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Coin is tossed $100$ times. For $1\leq i\leq 94$, let $A_i$ be the event that the $i^{th}$ toss is a tail and the following $6$ tosses are heads. Calculate the number of sample points in the event $A_i$ and hence determine its probability.

So the way I see it is $7$ coins have to be fixed for event $A_i$ to occur i.e. we get THHHHHH somewhere in the row of $100$, the T being one of the coins between and including coin $1$ and coin $94$. That means the other $93$ coins are unfixed for each $i$, so $93!$ possibilities where $A_i$ is satisfied. Overall we have $100!$ possible ways $100$ coin flips can turn out.

Probability = # (outcomes that satisfy Ai)/(Total outcomes) so is the answer $\frac{93!}{100!}$? The probability of six heads occuring in a row seems kinda small if this is the right answer...what am I doing wrong? I think I must be thinking about it the wrong way and would really appreciate it if someone could explain this to me. Thank you.

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  • $\begingroup$ Well first off there are only $2^{100}$ possibilities, not $100!$. $\endgroup$ – Gregory Grant Mar 11 '15 at 21:43
  • $\begingroup$ Basically you have to specify seven of the flips and the other 93 can be anything. Therefore for each position $i=1,\dots,94$ you can have $2^{93}$ other configurations. $\endgroup$ – Gregory Grant Mar 11 '15 at 22:02
  • $\begingroup$ 2^93 because each position can either be heads or tails, that makes sense. So the probability is 2^93/2^100 which cancels down to 1/2^7. Thanks. But then what was I doing wrong when I thought it was actually 93! over 100!? What kind of situation would I have for that to be the answer? I just want to be clear on the difference. $\endgroup$ – Wolverine Mar 12 '15 at 13:15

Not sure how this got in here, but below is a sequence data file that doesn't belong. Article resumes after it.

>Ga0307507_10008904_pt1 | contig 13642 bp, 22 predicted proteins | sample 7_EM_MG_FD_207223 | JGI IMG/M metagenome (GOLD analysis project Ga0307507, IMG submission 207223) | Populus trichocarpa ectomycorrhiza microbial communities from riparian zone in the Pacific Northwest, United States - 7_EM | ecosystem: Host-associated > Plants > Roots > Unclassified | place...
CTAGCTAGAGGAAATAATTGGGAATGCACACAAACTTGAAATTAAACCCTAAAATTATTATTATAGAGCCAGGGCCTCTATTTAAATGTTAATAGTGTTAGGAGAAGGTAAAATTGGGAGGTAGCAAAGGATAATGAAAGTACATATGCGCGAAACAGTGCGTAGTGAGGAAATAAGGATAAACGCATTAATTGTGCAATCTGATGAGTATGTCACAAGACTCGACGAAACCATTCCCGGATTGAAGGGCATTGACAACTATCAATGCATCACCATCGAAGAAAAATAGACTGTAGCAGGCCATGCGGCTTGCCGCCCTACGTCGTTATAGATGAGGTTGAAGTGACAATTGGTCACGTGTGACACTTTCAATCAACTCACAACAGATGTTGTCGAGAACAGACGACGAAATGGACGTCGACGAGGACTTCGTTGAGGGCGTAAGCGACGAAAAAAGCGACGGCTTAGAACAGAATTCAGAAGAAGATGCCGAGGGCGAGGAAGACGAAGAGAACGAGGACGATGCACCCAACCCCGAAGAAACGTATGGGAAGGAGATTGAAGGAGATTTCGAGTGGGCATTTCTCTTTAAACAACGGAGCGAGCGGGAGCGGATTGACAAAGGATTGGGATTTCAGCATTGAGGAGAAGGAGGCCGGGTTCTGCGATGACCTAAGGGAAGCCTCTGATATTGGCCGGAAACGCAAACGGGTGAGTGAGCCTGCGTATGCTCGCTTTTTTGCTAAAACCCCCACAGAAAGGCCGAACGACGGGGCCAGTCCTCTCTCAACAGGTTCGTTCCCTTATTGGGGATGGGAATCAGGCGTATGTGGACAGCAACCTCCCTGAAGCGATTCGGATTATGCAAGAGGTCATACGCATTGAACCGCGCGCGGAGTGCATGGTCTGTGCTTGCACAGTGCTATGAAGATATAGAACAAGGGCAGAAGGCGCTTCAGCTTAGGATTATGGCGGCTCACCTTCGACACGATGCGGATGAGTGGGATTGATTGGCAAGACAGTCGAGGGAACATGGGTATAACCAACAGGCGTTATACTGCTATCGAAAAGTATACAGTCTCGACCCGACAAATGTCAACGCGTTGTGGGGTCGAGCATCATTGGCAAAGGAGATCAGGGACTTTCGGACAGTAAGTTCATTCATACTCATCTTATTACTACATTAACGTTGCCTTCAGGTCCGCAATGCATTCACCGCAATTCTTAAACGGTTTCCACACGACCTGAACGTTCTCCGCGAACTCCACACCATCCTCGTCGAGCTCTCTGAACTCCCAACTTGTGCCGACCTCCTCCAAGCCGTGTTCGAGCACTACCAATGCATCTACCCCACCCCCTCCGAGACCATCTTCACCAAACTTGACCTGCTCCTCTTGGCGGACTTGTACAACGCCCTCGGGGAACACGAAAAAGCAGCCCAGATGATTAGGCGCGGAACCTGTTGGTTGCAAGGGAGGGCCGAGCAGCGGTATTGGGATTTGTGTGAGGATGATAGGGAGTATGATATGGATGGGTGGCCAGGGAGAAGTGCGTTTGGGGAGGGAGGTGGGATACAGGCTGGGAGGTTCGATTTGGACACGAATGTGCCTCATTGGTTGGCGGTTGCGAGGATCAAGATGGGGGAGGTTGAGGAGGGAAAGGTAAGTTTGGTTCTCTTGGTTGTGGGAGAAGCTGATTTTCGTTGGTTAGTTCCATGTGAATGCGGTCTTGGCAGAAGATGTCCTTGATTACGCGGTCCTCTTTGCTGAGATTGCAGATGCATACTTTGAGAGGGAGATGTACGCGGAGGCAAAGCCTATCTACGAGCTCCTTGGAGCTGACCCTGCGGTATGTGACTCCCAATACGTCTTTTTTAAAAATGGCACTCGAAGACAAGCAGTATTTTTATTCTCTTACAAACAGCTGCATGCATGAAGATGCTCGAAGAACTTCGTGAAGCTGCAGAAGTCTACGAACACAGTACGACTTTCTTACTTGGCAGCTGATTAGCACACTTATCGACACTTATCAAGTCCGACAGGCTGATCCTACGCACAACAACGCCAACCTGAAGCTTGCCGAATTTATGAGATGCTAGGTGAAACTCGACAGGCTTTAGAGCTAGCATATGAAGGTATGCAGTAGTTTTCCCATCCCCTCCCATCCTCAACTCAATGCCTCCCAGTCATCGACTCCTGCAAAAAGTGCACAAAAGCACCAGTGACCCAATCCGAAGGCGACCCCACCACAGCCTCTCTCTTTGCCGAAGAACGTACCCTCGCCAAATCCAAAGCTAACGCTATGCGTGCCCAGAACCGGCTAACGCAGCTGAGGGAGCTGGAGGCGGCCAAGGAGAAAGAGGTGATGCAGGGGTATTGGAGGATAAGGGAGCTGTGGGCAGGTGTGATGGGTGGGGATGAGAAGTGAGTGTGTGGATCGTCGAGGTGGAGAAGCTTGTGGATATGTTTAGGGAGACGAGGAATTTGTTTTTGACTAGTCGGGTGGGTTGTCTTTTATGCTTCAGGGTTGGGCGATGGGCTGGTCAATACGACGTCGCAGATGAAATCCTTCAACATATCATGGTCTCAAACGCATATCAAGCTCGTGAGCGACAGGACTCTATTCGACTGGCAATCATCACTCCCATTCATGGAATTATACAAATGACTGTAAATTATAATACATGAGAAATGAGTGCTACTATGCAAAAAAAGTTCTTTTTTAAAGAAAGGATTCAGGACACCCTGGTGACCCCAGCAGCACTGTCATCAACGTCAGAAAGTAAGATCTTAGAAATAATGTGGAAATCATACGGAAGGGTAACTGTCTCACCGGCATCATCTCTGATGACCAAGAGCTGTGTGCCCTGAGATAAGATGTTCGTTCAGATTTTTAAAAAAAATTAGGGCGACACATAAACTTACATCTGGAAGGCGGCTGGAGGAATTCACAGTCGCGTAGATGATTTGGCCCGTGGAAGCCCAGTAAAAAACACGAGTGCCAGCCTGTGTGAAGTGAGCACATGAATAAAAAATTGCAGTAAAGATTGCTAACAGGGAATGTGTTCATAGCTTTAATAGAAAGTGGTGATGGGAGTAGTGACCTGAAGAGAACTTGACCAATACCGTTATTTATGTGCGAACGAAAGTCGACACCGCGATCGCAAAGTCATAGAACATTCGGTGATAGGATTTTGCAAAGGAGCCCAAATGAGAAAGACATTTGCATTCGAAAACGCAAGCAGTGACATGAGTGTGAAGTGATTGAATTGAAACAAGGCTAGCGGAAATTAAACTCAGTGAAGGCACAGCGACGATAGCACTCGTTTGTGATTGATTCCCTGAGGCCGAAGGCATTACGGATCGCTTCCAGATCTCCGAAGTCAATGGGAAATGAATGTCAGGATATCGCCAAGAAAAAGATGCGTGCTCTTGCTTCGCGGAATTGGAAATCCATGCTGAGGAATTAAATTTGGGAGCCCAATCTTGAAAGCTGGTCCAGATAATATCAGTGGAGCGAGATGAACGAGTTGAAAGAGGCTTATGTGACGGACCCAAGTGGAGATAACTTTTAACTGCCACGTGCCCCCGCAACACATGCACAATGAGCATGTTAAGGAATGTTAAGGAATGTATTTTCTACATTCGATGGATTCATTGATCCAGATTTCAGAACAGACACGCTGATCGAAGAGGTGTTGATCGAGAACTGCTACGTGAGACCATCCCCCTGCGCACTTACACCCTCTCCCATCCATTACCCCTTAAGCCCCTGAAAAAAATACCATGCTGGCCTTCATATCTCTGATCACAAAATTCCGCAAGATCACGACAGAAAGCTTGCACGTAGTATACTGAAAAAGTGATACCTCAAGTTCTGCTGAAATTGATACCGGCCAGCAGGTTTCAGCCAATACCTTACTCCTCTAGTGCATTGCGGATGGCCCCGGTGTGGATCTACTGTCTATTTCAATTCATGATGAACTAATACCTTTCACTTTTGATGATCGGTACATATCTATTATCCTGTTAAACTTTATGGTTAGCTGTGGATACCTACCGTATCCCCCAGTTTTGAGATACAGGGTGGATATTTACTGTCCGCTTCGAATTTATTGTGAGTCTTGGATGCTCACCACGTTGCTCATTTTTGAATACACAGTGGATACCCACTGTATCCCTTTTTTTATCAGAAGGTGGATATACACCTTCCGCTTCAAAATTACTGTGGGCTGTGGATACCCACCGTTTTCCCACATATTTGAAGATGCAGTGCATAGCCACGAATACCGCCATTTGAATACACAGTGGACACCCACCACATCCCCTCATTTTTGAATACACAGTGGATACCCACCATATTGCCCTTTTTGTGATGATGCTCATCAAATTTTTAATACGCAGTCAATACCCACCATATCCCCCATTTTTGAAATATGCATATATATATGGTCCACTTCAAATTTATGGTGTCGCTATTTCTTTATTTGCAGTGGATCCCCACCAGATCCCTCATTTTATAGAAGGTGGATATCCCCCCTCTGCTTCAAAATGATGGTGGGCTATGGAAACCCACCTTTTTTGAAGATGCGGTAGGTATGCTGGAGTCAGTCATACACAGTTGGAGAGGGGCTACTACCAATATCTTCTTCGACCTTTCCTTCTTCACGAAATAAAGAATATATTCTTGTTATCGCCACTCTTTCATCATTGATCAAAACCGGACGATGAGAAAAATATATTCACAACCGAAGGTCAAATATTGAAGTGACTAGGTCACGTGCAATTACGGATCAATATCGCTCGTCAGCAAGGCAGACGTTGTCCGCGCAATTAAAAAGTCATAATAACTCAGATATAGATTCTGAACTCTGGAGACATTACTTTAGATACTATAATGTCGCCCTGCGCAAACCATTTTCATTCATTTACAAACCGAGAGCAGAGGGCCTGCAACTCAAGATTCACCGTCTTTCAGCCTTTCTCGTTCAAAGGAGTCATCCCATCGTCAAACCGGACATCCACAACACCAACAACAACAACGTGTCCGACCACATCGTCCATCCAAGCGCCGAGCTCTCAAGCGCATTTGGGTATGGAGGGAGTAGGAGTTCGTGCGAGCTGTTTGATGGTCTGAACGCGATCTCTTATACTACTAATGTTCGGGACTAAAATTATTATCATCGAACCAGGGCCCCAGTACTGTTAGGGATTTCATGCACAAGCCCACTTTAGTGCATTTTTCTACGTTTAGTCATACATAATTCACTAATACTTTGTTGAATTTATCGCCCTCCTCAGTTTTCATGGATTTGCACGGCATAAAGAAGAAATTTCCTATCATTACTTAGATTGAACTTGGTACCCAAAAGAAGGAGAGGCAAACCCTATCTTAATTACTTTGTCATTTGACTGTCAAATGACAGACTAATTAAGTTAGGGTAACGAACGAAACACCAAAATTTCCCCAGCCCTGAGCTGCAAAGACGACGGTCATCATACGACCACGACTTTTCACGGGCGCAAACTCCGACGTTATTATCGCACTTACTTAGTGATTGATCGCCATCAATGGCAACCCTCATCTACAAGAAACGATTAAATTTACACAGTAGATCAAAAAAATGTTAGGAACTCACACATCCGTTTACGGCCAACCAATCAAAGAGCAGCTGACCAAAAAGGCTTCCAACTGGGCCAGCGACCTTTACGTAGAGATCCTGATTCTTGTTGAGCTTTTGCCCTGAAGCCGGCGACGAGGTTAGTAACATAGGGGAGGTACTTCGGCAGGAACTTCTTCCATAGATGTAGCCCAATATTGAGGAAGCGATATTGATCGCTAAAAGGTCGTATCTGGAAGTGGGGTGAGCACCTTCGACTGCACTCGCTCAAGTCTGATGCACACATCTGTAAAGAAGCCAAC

• $\begingroup$ $100!$ would be something like if you had 100 different cards and you lay them out in a row. Then there are 100 ways to choose the first card, once the first is chosen there are 99 ways to choose the 2nd card, once the 1st and 2nd are chosen there are 98 ways to choose the 3rd, etc.. So there are $100!$ different ways to lay 100 different cards in a row. Meanwhile coin flipping is a totally different thing where each step involves exactly one of two choices. $\endgroup$ – Gregory Grant Mar 12 '15 at 15:02
  • $\begingroup$ @GregoryGrant I understand now, thanks for your help. $\endgroup$ – Wolverine Mar 12 '15 at 17:15
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Your hypothesis is that in the last seven tosses you obtain a specific sequence, and you do not ask any other about the first 93 tosses.

You have to remember that for Bernoulli theorem the single extraction have not memory, so the probability to obtain THHHHHH in the last seven tosses is:

$$ P = \frac{1}{2^7} = \frac {1}{128} $$

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